User Story Mapping Service
What is a user story?
A user story is a simplified description of a product’s features from the perspective of a real or potential user. In an Agile design and development workflow, user stories are used to define a project’s backlog, providing a clear idea of a product’s key functional requirements from the perspective of the user.
What is user story mapping?
User story mapping involves the arrangement of a wide array of user stories into a comprehensible model that helps design and development teams better understand the most important user pain points.
A series of user stories, also known as epics, can be organized to highlight the key functional requirements for a digital product from an end user's standpoint.
By mapping out user stories, our team at Morphosis is able to put users at the center of our digital products’ design and development processes.
Why are user stories important for your business?
User stories are an essential part of designing and developing your business’s digital product.
User story mapping is an effective way to organize relevant information about your users. This, in turn, allows us to prioritize design and development efforts on the most important aspects of your digital product.
Here are three key benefits of user story mapping:
1. Aligning teams
An aligned team has a strong shared vision and understands the goals and objectives of any given project.
User story mapping is meant to be an inclusive process and can involve teams throughout an entire organization, including:
When teams are aligned on a project’s goals and requirements, they are able to expedite the digital product’s design and development process, potentially reducing costs significantly for your business.
2. Guaranteeing a user-centric product
People ignore products that don’t solve real problems for them. With user story mapping, you can guarantee that your users’ perspectives and expectations are addressed.
As user story mapping directly represents the user’s needs and expectations, we can focus on developing a product that provides high customer satisfaction and value, which will, in turn, drive ROI for your business.
Here are some examples of how a user-centric product could benefit your business:
A shorter, smoother sale cycle: People are more likely to convert into paying customers if your product meets their needs.
Increased competitiveness: Uncovering hidden user pain points gives you a competitive advantage.
Stronger brand loyalty: Positive user experiences will inevitably increase customer loyalty for both your business and your brand.
3. Reducing project delivery time
User story mapping sessions help facilitate open communication and collaboration within your company’s teams, while also allowing you to identify functional requirements early on in your digital product’s design and development process.
By running discussion sessions and rearranging user story cards, you can prioritize the development of features that are most important for your users.
Ultimately, this can help you avoid making design and development pivots further down the line, saving you both time and money.
What is the best user story format?
With user story formats or templates, you can systematically create user stories, keeping the structure of all user stories uniform. This helps speed up the user story mapping process, as different stories with the same format can easily align with one another.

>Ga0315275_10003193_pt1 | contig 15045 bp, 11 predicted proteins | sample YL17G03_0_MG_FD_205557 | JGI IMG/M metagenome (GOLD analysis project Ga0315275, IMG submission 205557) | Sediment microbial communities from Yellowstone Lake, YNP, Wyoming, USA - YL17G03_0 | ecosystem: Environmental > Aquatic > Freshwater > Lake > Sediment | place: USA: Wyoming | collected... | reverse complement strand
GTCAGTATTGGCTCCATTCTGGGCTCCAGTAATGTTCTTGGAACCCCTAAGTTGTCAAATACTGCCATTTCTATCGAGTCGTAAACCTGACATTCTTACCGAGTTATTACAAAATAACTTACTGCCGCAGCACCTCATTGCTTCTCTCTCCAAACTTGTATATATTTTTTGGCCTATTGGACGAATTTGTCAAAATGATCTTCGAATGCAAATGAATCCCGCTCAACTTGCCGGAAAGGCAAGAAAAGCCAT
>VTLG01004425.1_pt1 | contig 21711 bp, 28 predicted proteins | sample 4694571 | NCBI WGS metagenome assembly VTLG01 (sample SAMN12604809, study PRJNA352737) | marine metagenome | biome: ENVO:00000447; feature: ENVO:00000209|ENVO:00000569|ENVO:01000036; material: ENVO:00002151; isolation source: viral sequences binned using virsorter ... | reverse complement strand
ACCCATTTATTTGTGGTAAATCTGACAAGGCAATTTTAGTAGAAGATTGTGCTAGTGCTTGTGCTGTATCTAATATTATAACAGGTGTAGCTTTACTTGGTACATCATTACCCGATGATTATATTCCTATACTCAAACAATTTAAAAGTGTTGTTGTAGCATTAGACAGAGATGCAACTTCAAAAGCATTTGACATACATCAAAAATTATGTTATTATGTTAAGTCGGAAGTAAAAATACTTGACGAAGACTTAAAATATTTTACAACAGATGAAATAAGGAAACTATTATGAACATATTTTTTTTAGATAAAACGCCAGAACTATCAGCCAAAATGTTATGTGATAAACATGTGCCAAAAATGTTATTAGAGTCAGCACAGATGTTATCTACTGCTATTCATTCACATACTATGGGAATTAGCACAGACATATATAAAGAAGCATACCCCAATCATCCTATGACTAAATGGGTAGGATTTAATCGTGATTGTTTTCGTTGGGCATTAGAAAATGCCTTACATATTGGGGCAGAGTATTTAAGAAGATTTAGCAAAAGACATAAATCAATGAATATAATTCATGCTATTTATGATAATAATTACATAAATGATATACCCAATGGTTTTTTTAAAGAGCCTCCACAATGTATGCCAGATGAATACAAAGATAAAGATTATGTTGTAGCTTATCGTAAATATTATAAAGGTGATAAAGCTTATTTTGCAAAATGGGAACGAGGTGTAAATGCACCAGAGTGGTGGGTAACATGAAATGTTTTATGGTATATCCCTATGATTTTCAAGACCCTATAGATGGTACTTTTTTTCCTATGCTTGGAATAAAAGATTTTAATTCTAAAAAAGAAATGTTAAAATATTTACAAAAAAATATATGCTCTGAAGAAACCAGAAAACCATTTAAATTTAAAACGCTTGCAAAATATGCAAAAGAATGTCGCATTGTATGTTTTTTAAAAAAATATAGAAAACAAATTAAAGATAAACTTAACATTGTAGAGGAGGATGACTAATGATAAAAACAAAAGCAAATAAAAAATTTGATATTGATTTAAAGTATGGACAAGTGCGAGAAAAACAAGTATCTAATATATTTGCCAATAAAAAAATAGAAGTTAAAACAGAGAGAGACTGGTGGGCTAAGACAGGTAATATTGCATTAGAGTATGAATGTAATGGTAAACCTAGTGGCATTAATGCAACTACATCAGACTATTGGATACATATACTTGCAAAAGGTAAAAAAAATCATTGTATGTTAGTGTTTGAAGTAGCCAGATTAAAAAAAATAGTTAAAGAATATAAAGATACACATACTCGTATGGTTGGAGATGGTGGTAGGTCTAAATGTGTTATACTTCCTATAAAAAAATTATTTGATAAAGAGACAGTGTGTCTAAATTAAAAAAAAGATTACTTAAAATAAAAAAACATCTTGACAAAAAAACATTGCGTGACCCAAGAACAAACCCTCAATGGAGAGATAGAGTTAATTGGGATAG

The best user story formats typically consist of three parts:
The persona: the characteristics of the user that the story is being written for or about.
The capability: a product’s capability that satisfies the users’ needs or wants, and can be written as an action.
The satisfaction: the users’ needs that would be satisfied by the capability.
For example, a template for a user could look like this:
“As a (user), I want a (capability) so that I can (satisfy a need).”
For a more detailed example, we can use our Bangkok Hospital case study:
“As a patient, I want to be able to search for my oncologist online, so I can easily book an appointment with her.”
As you can see in the example above, the persona represents the user, the capability is what that user wants to do, and the satisfaction is why the person needs to have that capability.
Check out more examples of user stories in our UX case studies.
What does a good user story look like?
It might be difficult to know what a good user story looks like if you haven’t done one before. At Morphosis, we adopt a structure that helps guarantee our user stories are constructive and relevant. This structure is called INVEST, which is an acronym for the following:
I (Independent): The user story should not rely on any other stories, as independent stories allow flexibility during planning.
N (Negotiable): The story opens up discussions within the design and development teams, leading to collaborative improvements on the stories by the team members.
V (Valuable): The user story should represent an end goal for the user that is deemed useful or valuable.
E (Estimable): The story includes enough information on how to estimate the importance of the user’s problem.
S (Sized appropriately): User stories shouldn’t be too long or too short.
T (Testable): All user stories must be testable in order to ensure that the developments are successful and effective.
When followed, INVEST can provide insight into aspects of a user story that can sometimes be overlooked.
The six-step user story mapping process
The quality of user stories can make or break projects. This is because they form the backbone of the key tasks and subtasks for designers and developers.